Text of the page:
Even if criminal liability for medical treatment that leads to death or injury is restricted to actions defined as “serious negligence,” hurdles remain. Prosecutors and judges are not medical experts and have to rely on external evaluations to inform their decisions. At present, the medical evaluation bodies available for this purpose are limited, and there is room for improving the system, so the outcome and objectivity of any evaluation is likely to be questioned. Thus the same problem of having the parties involved unconvinced by the judge’s verdict remains.
Even more worrying, since the interpretation of what constitutes serious negligence is still up to the prosecutors and judges, they can always relinquish responsibility for their decision to the legal clauses they are given to work with. In these cases, the patient or family members retain the right to seek compensation or the truth through civil lawsuits, locking the doctor and the patient into yet another drawn-out legal battle.
The conclusion that must be drawn, then, is that the optimal way to solve medical disputes lies not in the decriminalization of negligence, or in civil lawsuits. The way forward is in strengthening channels to settle disputes outside of the courtroom. For example, a medical compensation system could be established that would enable patients to receive compensation in the first instance.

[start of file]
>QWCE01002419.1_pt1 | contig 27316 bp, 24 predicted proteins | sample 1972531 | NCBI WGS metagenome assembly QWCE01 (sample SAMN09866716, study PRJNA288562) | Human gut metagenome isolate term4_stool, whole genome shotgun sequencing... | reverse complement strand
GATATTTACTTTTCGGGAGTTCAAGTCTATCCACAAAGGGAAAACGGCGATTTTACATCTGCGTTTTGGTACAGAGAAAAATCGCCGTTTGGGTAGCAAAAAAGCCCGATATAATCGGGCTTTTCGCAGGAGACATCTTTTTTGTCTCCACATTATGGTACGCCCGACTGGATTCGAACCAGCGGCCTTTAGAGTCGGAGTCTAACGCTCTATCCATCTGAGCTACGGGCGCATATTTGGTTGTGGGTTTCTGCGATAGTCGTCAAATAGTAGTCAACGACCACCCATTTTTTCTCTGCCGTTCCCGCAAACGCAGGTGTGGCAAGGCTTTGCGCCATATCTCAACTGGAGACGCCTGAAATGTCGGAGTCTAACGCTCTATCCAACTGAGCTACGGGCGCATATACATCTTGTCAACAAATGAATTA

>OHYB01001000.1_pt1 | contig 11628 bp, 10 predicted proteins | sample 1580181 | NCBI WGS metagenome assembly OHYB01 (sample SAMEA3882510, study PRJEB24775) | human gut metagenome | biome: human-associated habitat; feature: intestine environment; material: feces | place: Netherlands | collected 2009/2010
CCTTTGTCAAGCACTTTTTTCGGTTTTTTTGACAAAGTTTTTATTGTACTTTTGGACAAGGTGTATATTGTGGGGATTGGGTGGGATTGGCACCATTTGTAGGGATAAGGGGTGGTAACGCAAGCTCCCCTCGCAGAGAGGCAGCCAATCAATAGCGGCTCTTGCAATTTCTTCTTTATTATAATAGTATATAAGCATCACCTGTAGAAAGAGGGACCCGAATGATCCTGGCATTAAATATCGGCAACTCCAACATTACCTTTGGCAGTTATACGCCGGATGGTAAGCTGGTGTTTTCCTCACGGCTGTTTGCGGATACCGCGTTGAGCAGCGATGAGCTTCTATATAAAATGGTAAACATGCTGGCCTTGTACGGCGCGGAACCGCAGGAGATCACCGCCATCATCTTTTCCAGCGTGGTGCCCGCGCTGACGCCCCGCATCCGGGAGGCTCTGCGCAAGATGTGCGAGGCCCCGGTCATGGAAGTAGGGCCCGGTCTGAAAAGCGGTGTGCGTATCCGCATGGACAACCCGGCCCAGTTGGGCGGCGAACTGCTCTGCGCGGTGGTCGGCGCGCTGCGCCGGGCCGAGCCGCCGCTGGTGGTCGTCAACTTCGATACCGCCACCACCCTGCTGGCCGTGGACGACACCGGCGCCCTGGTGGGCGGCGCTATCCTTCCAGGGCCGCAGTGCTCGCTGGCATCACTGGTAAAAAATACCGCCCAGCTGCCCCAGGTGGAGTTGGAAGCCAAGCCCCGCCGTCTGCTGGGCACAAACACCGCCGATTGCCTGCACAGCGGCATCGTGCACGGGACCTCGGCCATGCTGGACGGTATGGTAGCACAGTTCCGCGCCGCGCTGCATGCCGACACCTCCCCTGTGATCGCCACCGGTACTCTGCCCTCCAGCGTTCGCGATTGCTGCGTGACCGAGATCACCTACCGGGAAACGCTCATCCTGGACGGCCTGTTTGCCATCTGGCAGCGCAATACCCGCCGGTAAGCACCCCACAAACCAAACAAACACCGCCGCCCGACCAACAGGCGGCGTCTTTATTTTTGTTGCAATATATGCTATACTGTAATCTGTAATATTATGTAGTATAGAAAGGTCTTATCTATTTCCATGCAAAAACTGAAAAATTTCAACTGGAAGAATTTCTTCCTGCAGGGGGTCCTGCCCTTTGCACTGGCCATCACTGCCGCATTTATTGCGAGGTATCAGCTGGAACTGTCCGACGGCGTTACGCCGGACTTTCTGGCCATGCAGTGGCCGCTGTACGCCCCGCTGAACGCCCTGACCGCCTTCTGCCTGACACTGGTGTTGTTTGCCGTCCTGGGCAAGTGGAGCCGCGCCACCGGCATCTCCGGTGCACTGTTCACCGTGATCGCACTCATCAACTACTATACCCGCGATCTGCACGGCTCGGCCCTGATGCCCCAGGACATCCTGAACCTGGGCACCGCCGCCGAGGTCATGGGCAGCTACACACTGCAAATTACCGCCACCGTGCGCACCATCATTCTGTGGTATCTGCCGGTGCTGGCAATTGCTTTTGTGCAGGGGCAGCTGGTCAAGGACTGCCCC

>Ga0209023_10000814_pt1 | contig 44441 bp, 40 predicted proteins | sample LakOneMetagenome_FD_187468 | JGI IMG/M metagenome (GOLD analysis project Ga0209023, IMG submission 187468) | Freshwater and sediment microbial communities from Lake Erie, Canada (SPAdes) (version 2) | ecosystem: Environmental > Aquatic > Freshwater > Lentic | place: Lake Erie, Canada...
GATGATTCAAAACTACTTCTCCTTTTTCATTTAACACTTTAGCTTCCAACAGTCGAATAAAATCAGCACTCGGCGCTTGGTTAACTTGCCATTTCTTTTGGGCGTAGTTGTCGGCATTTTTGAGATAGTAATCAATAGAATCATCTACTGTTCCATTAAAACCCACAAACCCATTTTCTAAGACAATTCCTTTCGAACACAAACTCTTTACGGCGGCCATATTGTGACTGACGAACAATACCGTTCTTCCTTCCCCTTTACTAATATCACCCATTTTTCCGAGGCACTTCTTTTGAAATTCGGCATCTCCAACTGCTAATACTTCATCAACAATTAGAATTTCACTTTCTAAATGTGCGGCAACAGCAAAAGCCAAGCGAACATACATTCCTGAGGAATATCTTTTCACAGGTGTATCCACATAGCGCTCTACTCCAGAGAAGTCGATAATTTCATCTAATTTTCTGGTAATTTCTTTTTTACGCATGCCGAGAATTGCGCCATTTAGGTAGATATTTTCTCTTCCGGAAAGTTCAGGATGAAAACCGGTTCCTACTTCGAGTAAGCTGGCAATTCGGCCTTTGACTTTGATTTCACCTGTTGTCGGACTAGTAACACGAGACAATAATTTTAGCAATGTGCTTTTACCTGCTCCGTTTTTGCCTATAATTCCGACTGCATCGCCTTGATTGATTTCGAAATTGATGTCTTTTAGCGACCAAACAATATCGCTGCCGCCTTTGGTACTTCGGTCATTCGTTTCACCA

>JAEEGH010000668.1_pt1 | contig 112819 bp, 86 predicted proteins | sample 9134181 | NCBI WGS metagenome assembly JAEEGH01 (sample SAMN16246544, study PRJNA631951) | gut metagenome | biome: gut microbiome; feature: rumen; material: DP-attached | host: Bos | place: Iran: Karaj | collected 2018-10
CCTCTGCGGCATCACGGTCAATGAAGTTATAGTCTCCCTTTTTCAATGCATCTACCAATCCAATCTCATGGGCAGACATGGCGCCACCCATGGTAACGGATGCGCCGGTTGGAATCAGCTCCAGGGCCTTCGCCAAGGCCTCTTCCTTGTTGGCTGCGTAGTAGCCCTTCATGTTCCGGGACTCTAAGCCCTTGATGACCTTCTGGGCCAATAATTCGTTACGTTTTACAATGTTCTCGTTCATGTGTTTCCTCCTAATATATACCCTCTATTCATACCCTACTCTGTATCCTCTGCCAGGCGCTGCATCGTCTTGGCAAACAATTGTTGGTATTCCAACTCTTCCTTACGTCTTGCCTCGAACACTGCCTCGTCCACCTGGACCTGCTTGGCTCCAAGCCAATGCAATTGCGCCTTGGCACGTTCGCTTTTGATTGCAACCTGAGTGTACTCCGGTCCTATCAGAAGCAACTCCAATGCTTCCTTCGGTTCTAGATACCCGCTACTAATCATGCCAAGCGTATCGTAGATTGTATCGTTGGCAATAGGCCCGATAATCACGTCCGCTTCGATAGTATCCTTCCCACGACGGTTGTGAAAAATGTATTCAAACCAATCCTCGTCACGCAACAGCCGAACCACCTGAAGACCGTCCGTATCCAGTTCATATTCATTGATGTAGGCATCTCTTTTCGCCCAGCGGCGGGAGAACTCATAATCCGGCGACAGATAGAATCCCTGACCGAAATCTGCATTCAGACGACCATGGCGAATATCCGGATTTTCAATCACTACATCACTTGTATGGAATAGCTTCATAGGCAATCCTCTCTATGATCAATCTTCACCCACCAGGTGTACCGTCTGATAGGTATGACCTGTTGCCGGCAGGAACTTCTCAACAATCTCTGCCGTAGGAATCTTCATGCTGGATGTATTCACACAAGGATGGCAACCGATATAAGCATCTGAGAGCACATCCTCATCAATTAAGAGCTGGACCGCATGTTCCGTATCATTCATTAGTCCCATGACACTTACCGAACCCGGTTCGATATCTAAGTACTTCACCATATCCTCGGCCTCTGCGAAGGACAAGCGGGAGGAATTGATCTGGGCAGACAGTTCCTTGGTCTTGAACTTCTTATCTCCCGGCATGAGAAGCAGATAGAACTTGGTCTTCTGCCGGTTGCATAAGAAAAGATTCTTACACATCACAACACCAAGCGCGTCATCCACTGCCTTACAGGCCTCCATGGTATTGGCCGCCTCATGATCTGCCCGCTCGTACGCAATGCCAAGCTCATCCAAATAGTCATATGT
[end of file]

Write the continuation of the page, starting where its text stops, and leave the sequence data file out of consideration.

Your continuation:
Also, research on and legislation of the proposed amendment on dealing with medical disputes that the Department of Health has been proposing for years, which prioritizes mediation and arbitration, should be pushed forward. In particular, the setting up of an autonomous mechanism for dialogue between medical treatment providers and patients should be executed. If these things are not done, more doctors will be put off from practicing their profession.
Wu Ching-chin is an assistant professor at Aletheia University’s Department of Financial and Economic Law.
Translated by Paul Cooper